Africa's soporific coastline is as inimitable as the continent's mammal-dappled interior. Accessibility and warm waters magnetically pull visitors to the Indian Ocean side, towards thousands of miles of uninterrupted sand. In South Africa, the beaches are separated by forest and cliffs, hundreds of secluded bays formed from Cape Town to Durban. Then Mozambique, Tanzania, and Kenya provide a cavernous expanse of impossibly white sand that's mostly undeveloped for tourism.
While islands like the Maldives and Seychelles stand as international indicators of Indian Ocean bliss, Africa's has so many beaches and destinations it's sometimes impossible knowing where to start. Luxury resorts can be found all the way down the coast, although most countries' beach tourism is centered on just one or two destinations. Resort destinations aren't on the same scale of elsewhere in the world. You'll usually find a small handful of upmarket accommodation options carefully spaced along the sand. Private villa rentals also regularly feature on itineraries. Africa's rhythm is always tranquil and relaxed. Visiting the beaches, this is magnified to a point of hibernation. Take off the watch and you'll quickly escape into this gentle cadence.
After a multi-day safari journeying into the wilderness, most people are ready for a tranquil few days of doing nothing but lounging on the sand. Beach breaks are the popular culmination to an African safari, allowing the body and mind to reenergize after the adventure. Unsurprisingly, the promise of seclusion makes them sought-after by couples, with a series of luxurious white sand islets and resorts excellent for honeymooners. While the beach is the obvious attraction, many destinations also offer an easy glimpse at African village life. It's never obtrusive on your own sunbathing, but an enchanting welcome of smiles and local lifestyles.
Five Beach Escapes for Your Vacation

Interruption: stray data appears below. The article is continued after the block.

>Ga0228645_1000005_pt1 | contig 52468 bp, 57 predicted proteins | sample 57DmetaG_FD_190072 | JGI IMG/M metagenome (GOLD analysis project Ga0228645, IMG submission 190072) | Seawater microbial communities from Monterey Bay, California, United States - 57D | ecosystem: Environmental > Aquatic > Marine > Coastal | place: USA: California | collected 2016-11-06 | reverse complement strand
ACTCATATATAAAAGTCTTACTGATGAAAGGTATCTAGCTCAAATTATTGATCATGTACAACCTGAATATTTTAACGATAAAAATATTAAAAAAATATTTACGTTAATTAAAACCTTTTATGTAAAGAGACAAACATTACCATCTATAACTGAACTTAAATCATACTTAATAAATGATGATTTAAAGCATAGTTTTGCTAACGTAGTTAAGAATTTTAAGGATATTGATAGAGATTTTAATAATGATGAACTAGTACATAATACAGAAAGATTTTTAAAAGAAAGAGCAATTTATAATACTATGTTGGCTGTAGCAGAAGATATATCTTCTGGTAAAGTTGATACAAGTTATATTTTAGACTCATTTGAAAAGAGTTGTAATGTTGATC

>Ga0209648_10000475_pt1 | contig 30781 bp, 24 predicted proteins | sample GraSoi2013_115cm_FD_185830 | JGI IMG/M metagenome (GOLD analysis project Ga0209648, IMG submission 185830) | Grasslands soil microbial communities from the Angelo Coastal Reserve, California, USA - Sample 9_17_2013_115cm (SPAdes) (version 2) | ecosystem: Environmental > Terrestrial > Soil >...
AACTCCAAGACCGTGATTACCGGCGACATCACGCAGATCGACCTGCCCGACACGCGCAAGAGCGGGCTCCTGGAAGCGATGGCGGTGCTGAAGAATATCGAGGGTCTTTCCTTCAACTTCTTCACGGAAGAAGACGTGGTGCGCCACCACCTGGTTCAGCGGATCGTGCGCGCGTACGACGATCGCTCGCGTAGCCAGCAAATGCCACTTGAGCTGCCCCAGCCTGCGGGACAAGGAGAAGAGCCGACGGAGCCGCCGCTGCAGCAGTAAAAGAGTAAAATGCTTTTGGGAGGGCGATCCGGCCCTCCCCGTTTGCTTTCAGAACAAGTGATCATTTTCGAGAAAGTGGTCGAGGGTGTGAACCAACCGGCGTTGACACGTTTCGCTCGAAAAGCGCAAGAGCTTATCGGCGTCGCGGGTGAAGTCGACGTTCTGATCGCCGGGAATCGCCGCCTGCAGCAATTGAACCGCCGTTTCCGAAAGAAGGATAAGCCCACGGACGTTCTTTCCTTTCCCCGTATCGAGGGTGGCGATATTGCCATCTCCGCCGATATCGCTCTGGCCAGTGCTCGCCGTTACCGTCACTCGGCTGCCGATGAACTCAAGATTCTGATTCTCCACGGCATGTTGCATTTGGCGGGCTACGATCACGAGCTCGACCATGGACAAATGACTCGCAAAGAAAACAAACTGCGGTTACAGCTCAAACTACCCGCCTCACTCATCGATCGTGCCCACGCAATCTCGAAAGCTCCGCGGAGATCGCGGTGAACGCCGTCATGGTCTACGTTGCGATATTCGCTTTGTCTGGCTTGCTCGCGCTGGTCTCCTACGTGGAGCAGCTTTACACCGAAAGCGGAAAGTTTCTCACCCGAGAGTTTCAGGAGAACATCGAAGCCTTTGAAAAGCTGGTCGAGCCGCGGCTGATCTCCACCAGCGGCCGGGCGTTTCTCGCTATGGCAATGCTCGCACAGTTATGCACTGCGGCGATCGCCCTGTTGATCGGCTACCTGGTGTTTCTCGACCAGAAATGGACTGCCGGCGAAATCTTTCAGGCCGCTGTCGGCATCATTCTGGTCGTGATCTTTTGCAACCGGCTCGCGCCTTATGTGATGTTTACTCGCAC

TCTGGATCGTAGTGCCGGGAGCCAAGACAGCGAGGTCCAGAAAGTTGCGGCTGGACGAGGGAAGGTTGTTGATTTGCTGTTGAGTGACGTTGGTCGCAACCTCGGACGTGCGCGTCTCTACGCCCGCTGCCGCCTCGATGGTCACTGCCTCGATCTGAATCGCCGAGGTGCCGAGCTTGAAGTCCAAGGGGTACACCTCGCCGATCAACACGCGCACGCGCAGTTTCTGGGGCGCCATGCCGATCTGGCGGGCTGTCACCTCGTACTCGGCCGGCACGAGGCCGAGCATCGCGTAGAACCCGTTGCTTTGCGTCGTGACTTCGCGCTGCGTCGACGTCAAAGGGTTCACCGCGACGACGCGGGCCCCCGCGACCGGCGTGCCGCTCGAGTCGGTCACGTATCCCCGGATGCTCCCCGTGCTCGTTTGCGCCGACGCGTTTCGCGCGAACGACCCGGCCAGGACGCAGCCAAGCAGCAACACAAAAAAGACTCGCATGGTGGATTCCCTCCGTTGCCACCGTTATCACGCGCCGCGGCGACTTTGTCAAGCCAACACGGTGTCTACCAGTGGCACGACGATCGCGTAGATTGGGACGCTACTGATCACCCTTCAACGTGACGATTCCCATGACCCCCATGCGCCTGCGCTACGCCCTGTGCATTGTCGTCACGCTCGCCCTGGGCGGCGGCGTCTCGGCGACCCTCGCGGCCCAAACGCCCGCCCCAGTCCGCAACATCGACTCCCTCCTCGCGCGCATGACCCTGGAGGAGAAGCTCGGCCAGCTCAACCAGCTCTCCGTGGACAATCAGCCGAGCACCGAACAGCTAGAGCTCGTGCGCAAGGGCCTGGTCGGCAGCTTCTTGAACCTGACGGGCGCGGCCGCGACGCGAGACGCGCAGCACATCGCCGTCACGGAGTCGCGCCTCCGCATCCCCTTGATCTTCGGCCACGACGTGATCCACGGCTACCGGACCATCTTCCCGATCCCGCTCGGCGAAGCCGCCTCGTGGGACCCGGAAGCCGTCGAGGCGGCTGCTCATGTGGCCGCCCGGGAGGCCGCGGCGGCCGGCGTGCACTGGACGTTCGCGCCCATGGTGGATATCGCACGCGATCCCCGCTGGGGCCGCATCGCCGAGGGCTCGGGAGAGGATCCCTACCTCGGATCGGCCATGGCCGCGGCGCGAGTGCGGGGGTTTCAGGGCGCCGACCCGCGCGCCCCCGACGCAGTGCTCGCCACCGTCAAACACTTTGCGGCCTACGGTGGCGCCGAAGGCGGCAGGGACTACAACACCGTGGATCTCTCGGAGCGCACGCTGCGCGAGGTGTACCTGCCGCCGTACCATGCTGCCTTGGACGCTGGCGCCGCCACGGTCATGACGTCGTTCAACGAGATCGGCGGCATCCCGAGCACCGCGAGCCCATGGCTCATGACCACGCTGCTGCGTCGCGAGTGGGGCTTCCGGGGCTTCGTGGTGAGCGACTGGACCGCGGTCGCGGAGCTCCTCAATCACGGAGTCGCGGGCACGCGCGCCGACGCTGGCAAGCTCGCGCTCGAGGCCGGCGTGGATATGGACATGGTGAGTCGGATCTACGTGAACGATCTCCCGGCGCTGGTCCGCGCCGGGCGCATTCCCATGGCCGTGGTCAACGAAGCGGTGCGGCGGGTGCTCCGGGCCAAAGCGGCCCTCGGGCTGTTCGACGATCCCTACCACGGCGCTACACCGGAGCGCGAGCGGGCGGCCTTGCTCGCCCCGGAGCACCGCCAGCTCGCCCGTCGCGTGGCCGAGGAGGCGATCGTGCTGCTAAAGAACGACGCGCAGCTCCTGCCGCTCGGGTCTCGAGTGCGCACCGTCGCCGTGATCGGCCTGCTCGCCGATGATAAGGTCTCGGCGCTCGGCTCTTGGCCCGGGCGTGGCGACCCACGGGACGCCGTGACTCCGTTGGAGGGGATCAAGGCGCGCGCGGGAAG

- An evocative series of sandbanks and uninhabited islets form Mozambique's Bazaruto Archipelago, a World Heritage site of marine importance and encompassing tranquility. A series of exclusive beach destinations give the impression of lost island escapism with a varnish of luxury service and accommodation. Kick off the shoes, watch the dolphins swim past, and indulge in the silence. You don't have to go off shore to enjoy Mozambique's sand; there's also a series of towns and resorts offering a mainland getaway.
- Zanzibar Island is fringed by a somnolent loop of coastal villages, the majority of them standing on vast expanses of white sand. With their warm and shallow sapphire waters, most of the beaches come directly from a postcard, occasionally enhanced by a wooden dhow sailing past or a line of overhanging palms. An increase in direct flights is making Zanzibar's beaches the popular way to complete an East Africa safari.
- Towering cliffs and rolling hills stand above the ocean on South Africa's Wild Coast. Villages of circular huts mark the horizon while sangomas – traditional witch doctors – perform ceremonies on the sand with surfers looking on. There are dozens of small bays along the coastline, each offering a quiet beach break with an alluring look at local Xhosa life. South Africa has hundreds of appealing destinations, but ask the locals for their favorite vacation destination and it's often the Wild Coast.
- Kenya's coastline is dotted with three or five or ten mile long strips of gaping white sand. Destinations like Diani Beach and Malindi have been escapism favorites for decades, offering a wide choice of luxury resorts and cocktails with your feet in soft white. Those like Kilifi and Watamu are more low-key, idyllic getaways for romance and creating the only footsteps on the beach.
- Along South Africa's Garden Route you find indigenous forests and lagoons cascading into dolphin and whale-filled waters. This 400-mile stretch has a hearty handful of potential coastal stops; the surf breaks of Jeffreys Bay; breaching whales in Hermanus; sandy serenity in Wilderness; or the majestic cliffs of Knysna and Tsitsikamma. With each of them besides the main N2 highway, it's easy to see a lot of Garden's Route's coast in just a few days.
From Mount Kilimanjaro to the wild trails of the Great Rift Valley, Africa is crisscrossed by a series of inimitable mountains and hiking expeditions. Kilimanjaro is one in a series of extinct and dormant volcanic cones that are now amongst the world's highest free-standing mountains, each offering exciting but challenging summits. Elsewhere, the mountains rise above high-altitude plateaus, forming the basis to multi-day walking safaris and excursions into a distinctly lush African wilderness. Most of Africa's popular countries feature mountains, offering everything from one-day excursions with primates to ten-day treks into the clouds.